Illustrators were not yet fearful of the beasts in the machine, but they should have been very concerned. The 1980s saw these machines miniaturized and computers were adopted first for business and then personal use. "The late 1970s had seen the births of both Apple and Microsoft and the appearance of some of the first personal computers. PCs were now available that were affordable and compact, and ideal for household use. Alongside this, ink jet printers developed to become the cheapest method of printing in colour." Still, first rate reproductions were left to massive lithographic presses, which started churning out limited editions prints.




The Classic Colour Mac was not marketed until 1993. It cost $2,321.08 US, much more in Canada and was discontinued in 1995, when Rod purchased a Power Macintosh, which he really could not afford. His first coloured web site went up in  May of that year using Seneca's PageMill as an WYSIWYG editor, the first of its kind. Adobe acquired the company in the following year and Rod purchased SiteMill and Photoshop from them. Sadly, that compact software programme was abandoned for GoLive, which was an absolute dog. The first version lacked a spell checker, but later one reviewer said that it had " more features than I have fingers and toes… PageMill with its tables, frames, graphics, and support for form interfaces, makes it easy to lay out a page." It was no longer supported after the year 2000. Rod did update Photoshop but turned to free ware for web editors and FTP agents.




Andy Warhol found his fortune digitizing famous personalities at a time when other artists were simply bemused or unsure if this was a legitimate art form. Eventually even cartoonists like Searle found that art editors were considering cut and paste digital art as a cheaper route to humour.  Rod's friend and mentor, the late Norman Eastman, an illustrator at Harlequin for decades, lost his living to photo manipulators.



Rod does not think that visual art is dead but the means of production... Time is money and these days very, very little graphic art is handwork. "The techniques of digital art are used extensively by the mainstream media in advertisements, and by film-makers to produce visual effects. Desktop publishing has had a huge impact on the publishing world, although that is more related to graphic design. Both digital and traditional artists use many sources of electronic information and programs to create their work." In this case the publisher was offered many choices for a dust cover and it was all a wrap in hours rather than days.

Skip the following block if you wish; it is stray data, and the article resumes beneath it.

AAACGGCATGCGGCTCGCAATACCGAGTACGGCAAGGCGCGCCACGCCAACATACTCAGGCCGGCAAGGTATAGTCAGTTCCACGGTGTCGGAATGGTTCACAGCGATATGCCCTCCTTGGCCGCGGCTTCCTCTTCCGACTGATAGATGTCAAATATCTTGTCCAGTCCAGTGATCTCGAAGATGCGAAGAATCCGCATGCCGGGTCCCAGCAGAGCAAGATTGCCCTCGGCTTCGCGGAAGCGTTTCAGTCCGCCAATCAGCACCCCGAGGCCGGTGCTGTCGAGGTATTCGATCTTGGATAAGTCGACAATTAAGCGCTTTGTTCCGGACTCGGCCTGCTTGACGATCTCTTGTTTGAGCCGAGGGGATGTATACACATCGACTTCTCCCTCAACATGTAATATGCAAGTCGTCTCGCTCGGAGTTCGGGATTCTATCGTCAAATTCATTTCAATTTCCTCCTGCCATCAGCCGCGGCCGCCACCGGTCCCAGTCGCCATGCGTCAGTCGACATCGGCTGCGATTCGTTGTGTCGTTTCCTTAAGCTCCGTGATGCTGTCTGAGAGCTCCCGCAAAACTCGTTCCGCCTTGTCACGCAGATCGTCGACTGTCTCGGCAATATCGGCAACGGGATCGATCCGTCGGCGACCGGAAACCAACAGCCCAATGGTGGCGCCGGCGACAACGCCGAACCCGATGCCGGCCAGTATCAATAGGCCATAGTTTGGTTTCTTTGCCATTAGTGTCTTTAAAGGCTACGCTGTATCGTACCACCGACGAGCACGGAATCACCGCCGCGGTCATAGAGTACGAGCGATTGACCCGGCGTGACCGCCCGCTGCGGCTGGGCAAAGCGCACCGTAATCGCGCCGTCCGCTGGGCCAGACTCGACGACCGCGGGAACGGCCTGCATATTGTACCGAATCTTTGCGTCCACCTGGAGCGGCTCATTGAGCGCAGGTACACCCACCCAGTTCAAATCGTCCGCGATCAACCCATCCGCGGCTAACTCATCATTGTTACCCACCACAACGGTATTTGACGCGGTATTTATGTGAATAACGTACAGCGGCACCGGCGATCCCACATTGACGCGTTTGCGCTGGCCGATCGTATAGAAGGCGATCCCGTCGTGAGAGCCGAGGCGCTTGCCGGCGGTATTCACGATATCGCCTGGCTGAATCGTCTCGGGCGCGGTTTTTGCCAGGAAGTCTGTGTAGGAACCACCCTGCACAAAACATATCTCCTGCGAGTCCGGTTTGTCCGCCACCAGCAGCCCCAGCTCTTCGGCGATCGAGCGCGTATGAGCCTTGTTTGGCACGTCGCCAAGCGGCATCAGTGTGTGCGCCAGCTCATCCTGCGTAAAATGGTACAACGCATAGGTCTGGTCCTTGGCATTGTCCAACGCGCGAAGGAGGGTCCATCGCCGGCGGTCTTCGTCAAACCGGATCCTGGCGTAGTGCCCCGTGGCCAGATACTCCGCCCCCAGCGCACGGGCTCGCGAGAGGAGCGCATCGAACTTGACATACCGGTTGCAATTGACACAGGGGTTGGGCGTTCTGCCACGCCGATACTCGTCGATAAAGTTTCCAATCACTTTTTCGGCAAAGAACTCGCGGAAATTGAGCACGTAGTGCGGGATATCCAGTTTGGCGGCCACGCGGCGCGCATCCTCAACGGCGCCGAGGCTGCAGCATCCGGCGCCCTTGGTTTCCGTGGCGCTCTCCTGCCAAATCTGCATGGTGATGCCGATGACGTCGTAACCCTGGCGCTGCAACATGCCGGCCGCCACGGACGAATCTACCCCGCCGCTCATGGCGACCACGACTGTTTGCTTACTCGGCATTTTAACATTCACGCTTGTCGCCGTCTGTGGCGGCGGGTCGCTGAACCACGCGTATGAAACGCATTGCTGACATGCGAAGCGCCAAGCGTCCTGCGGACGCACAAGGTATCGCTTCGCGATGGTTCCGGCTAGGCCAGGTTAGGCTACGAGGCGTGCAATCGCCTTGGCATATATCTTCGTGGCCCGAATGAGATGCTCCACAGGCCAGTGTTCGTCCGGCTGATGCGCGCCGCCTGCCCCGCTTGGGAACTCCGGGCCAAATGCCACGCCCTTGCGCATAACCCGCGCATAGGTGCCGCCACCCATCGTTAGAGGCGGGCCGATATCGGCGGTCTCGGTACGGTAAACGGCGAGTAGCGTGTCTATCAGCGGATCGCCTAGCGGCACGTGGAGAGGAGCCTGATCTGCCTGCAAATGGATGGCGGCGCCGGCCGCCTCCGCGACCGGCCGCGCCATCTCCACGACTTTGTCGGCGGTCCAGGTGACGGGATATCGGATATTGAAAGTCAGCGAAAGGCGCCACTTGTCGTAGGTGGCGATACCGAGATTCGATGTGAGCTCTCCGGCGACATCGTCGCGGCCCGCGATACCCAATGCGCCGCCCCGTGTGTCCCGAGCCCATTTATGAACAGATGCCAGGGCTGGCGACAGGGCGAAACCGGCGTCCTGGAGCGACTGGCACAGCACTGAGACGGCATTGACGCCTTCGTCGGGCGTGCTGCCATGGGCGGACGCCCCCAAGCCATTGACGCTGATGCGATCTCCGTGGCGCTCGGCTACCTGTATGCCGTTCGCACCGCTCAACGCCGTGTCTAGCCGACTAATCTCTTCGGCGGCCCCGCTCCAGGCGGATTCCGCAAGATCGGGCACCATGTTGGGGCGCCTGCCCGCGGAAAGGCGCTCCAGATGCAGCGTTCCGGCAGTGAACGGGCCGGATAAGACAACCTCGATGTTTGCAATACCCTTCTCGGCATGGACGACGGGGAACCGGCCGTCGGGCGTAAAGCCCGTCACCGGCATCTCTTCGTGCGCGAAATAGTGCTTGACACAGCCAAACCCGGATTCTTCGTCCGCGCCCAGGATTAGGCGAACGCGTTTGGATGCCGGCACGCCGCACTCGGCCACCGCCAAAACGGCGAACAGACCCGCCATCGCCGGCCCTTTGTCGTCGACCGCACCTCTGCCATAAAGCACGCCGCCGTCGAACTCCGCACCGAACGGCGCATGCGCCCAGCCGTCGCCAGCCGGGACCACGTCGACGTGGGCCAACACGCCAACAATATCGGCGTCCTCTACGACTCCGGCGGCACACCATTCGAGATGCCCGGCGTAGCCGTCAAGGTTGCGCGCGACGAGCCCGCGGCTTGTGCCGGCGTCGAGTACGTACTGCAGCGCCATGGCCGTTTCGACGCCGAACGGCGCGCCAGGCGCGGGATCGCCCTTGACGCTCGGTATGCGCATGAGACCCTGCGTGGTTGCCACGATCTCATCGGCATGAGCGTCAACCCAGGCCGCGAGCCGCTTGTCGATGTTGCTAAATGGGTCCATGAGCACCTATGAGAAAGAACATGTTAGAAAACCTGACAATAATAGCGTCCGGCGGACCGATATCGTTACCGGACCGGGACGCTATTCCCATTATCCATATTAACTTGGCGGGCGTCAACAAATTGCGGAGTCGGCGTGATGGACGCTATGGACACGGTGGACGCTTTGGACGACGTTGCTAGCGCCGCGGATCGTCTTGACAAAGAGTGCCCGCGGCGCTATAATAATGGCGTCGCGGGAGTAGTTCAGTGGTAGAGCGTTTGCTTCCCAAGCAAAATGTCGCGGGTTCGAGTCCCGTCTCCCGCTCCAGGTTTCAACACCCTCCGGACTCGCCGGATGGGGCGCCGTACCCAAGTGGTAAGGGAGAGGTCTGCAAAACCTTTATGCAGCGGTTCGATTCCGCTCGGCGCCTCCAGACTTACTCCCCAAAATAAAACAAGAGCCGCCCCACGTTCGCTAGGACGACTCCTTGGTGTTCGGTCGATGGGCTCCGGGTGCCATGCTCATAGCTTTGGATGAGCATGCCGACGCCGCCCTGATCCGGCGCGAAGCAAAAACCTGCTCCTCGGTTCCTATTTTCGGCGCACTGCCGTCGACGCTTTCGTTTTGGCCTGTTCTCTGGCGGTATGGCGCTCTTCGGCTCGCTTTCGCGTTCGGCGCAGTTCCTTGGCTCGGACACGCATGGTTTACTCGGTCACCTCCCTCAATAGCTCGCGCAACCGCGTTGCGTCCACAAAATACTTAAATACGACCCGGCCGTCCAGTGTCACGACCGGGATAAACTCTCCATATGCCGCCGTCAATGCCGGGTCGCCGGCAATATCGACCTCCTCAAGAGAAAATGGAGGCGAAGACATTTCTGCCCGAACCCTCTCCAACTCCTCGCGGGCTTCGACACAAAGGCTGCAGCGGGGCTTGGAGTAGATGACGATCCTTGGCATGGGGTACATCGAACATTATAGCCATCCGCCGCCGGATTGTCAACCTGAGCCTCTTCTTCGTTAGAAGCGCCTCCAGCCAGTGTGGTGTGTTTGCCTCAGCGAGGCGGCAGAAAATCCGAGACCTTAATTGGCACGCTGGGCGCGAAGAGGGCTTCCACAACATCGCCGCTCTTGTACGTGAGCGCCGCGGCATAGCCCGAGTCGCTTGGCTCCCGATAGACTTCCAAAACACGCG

Digital technology has transformed activities such as painting, drawing, sculpture, while new forms, such as net art, digital installation art, and virtual reality, have become recognized artistic as valid  artistic interests. Artworks are considered digital painting when created in similar fashion to non-digital paintings but using software on a computer platform and digitally outputting the resulting image as painted on canvas. The process is less messy and time-consuming. Traditional paintings have this kind of "miracle work" as competition and the game will go to the swift and the inexpensive.





Drawing can be a very fast process for those trained to work quickly without too much regard for precision. Every new picture starts at a point in space with the inscription of a dot of ink or pencil on some ground, usually paper.



People collect analog data continuously while computers sample input in periodic digital form, seen represented above within a matrix. When it is printed out it is as dots of colour.
 


There were precursors of George Seurat who is usually given credit for inventing the branch of Impressionism Art known as Pointillism. Seurat and his small group worked with oils because acrylics had yet to be invented and watercolours were not viscous. Oils could be dabbed into place and would peak and hold their shape. Some draftsmanship was required of this style and staying within the lines led to a somewhat stiff looking design.